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Stocks Slip Worldwide Wednesday        05/31 15:35

   Wall Street slipped as stocks slumped worldwide Wednesday on worries about 
the strength of the global economy and inflation.

   NEW YORK (AP) -- Wall Street slipped as stocks slumped worldwide Wednesday 
on worries about the strength of the global economy and inflation.

   The S&P 500 fell 25.69, or 0.6%, to 4,179.83. The Dow Jones Industrial 
Average dropped 134.51, or 0.4%, to 32,908.27, and the Nasdaq composite lost 
82.14, or 0.6%, to 12,935.29.

   Stock markets in Asia fell even more following discouraging data on 
manufacturing from China. The world's second-largest economy has not been 
rebounding as strongly as many investors had hoped. That raises worries when 
economies around the world are contending with still-high inflation and much 
higher interest rates than a year earlier.

   Wall Street has been able to weather such concerns pretty well recently, 
largely because of gains for a handful of tech companies and others getting 
swept up in the buzz around AI. The S&P 500 managed to close out May with a 
modest gain.

   But some of the air seeped out of those big winners on Wednesday. Nvidia, 
whose chips are helping to power the surge into AI, dropped 5.7% for its first 
fall since it gave a monster forecast last week for upcoming sales.

   Worries are also rising for the larger U.S. economy, which has slowed under 
the weight of much higher interest rates. The Federal Reserve has raised rates 
at a furious pace since early last year in hopes of getting inflation under 
control. But high rates work by hurting the economy and hitting prices for 

   "We see this as a race for weakness between inflation and economic 
activity," said Tony Roth, chief investment officer at Wilmington Trust.

   Either inflation needs to break lower to return to the Fed's target, which 
would allow it to go easier on interest rates, or the economy will fall into 
recession. Roth said both the economy and inflation have remained strong for 
longer than he expected: "It's a very slow race to the bottom."

   A report released Wednesday morning bolstered expectations for the Federal 
Reserve to hike rates at least one more time. It showed employers advertised 
more job openings than expected, the latest signal of a job market that's 
remained remarkably resilient.

   While that's good news for workers and for the economy, it also gives the 
Fed more leeway to keep rates high. A strong job market could keep upward 
pressure on workers' wages, which Wall Street fears could keep inflation high.

   "The increase in job openings is the worst news the Fed could have because 
that just puts more pressure on wages," Roth said.

   But stocks pared their losses in the afternoon after a Fed official hinted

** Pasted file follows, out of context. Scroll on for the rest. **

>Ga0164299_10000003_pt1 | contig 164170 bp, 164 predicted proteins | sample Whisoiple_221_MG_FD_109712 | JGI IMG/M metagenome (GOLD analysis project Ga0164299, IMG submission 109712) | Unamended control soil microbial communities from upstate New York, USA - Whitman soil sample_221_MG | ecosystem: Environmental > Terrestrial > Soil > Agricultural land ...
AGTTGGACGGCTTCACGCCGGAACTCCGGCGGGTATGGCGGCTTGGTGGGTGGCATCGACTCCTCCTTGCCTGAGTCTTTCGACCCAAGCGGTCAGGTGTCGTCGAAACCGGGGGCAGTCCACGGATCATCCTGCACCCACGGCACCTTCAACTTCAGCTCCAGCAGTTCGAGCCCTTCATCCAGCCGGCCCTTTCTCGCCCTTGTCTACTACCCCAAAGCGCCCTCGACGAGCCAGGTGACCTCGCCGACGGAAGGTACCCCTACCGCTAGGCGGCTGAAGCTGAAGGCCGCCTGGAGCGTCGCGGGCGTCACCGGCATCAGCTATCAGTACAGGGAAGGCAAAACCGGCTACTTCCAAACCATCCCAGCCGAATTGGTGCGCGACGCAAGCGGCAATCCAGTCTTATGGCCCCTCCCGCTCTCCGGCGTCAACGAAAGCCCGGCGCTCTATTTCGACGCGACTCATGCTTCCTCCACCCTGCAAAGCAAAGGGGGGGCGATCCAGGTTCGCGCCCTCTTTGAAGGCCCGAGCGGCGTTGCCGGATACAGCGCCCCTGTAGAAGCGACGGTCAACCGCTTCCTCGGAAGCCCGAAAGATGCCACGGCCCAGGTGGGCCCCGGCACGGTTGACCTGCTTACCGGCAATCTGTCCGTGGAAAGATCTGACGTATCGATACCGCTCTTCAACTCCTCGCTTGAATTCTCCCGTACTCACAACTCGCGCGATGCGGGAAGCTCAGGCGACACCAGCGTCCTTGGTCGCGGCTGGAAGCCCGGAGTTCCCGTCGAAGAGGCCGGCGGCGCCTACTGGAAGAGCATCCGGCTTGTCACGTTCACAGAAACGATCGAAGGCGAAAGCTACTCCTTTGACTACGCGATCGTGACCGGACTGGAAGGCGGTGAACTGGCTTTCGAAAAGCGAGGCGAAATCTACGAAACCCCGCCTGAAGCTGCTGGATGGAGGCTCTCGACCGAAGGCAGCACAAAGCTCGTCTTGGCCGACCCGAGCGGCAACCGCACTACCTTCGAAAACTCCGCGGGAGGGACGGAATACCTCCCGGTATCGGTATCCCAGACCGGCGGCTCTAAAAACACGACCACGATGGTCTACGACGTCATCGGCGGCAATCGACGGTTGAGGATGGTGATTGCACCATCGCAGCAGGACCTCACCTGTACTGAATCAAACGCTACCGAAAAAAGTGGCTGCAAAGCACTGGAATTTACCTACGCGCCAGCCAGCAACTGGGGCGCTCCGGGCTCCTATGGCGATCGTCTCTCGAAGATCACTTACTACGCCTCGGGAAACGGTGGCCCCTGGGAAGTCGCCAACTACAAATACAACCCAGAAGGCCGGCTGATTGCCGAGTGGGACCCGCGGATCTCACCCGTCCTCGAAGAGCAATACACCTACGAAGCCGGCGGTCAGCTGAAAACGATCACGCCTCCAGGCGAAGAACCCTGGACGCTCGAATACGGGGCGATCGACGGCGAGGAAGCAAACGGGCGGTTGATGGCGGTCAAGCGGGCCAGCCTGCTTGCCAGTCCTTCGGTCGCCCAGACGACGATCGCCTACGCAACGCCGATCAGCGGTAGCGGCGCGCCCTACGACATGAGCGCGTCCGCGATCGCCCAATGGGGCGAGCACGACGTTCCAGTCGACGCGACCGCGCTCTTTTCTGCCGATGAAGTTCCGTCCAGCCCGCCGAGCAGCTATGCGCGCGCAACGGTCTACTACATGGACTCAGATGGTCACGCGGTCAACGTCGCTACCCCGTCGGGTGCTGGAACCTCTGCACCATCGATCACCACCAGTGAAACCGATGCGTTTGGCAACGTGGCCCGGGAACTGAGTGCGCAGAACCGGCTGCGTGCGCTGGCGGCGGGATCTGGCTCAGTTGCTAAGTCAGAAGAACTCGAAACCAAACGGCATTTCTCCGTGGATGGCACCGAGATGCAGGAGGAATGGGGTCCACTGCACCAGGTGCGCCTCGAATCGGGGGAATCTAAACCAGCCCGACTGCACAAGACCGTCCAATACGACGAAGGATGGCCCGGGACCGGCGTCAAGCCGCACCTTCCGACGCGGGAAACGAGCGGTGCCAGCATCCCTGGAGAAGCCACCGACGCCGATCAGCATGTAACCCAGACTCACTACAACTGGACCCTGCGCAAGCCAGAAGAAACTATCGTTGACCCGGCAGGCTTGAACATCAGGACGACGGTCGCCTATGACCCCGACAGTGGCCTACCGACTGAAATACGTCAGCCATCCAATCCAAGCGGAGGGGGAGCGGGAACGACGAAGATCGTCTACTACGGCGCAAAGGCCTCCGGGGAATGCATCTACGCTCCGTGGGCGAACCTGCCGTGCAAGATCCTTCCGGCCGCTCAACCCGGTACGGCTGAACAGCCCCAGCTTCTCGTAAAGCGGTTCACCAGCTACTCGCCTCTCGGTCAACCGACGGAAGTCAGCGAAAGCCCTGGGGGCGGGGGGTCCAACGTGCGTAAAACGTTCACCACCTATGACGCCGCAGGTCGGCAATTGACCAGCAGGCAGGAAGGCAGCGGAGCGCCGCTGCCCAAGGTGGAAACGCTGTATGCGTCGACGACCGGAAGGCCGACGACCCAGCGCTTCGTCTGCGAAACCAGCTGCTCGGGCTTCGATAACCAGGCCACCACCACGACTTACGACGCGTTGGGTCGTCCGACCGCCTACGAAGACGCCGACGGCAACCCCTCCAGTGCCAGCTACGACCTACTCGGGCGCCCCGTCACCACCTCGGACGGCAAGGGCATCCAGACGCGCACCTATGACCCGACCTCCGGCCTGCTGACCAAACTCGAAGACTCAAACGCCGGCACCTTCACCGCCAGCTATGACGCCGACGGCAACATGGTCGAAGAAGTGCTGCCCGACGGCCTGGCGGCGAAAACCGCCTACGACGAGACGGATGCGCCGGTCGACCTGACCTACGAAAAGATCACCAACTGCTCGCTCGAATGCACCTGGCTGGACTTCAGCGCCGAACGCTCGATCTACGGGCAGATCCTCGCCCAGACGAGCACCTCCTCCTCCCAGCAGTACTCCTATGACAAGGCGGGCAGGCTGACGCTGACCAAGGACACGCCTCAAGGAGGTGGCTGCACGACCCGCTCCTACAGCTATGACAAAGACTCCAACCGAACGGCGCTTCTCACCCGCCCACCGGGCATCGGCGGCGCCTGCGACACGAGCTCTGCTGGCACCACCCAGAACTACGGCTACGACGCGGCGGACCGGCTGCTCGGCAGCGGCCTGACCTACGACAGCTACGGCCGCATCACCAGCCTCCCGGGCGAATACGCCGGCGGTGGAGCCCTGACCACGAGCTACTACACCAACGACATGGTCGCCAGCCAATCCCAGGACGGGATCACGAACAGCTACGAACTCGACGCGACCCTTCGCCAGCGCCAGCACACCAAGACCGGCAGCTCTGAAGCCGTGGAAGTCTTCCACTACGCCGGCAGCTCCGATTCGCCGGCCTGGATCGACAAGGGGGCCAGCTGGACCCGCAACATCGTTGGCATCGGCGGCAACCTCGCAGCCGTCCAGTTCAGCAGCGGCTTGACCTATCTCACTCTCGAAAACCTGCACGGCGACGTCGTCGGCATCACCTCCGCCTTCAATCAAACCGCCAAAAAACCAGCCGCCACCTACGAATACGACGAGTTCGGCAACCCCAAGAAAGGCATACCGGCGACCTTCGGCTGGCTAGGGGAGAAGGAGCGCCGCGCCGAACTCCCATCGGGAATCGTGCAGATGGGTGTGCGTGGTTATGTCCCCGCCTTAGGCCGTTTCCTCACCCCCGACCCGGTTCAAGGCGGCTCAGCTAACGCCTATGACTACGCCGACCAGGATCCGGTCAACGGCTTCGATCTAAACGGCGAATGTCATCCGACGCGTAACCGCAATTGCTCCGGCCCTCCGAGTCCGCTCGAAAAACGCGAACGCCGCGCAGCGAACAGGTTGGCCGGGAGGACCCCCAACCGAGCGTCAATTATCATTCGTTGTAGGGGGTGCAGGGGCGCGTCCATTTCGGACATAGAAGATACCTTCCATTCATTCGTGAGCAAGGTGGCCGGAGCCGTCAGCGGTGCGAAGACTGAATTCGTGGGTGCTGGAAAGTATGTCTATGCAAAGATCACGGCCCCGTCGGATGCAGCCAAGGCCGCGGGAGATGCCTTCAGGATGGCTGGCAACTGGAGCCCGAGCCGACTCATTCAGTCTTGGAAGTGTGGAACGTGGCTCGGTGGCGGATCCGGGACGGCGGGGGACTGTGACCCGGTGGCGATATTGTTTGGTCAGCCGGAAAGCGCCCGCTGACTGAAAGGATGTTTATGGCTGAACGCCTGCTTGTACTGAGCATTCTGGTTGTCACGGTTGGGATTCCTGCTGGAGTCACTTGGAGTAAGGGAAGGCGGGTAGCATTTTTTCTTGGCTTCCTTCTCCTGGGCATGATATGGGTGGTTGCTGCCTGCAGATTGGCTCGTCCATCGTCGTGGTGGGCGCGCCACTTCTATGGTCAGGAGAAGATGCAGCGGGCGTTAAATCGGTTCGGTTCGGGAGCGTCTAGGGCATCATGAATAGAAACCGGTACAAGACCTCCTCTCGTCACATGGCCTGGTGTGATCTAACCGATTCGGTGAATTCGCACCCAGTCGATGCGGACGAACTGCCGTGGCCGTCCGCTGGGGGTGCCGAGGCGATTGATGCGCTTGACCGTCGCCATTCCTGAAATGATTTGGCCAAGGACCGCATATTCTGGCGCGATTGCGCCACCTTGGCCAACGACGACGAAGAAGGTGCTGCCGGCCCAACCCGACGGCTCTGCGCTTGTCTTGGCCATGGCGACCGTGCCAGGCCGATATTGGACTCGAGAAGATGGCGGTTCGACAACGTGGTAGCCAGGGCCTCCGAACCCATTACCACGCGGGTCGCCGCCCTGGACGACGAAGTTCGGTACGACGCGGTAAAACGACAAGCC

the central bank may hold rates steady at its next meeting in two weeks.

   "Indeed, skipping a rate hike at a coming meeting would allow the Committee 
to see more data before making decisions about the extent of additional policy 
firming," Fed Gov. Philip Jefferson said in a speech. But he said the Fed could 
still raise rates again at a later meeting.

   Other, smaller portions of the economy have shown much more pain in the face 
of higher rates. A report on Wednesday morning suggested manufacturing in the 
Chicago region is contracting by much more than economists feared. .

   The U.S. banking system has also come under pressure. The Fed-driven surge 
in rates means customers are pulling their deposits in hopes of making more in 
interest at money-market funds. Higher rates have also knocked down the values 
for bonds and other investments banks made when rates were low.

   Bubbling behind all these worries is a still simmering drama in Washington 
about a potential default on the U.S. government's debt.

   President Joe Biden and House Speaker Kevin McCarthy are trying to wrangle 
enough votes to pass a deal to allow the U.S. government to borrow more money. 
Without it, the U.S. government could run out of cash to pay its bills as soon 
as Monday.

   On Wall Street, Advance Auto Parts plunged 35 after it reported much weaker 
profit for the latest quarter than analysts expected. The retailer also said it 
expects pressures to continue through 2023, and it cut its full-year financial 
forecast and reduced its dividend.

   Hewlett Packard Enterprise tumbled 7.1% after it reported weaker revenue for 
the latest quarter than expected.

   Ford Motor fell 4.7% after CEO Jim Farley told the Bernstein Decisions 
Conference that electric cars will cost more to make than gas-powered vehicles 
until at least 2030.

   In stock markets abroad, indexes tumbled 1.9% in Hong Kong, 1.5% in France 
and 1.5% in Germany.

   In the bond market, the yield on the 10-year Treasury fell to 3.62% from 
3.70% late Tuesday. It helps set rates for mortgages and other important loans 
that influence the housing and other markets.

   The two-year yield, which moves more on expectations for Fed action, fell to 
4.39% from 4.46%.

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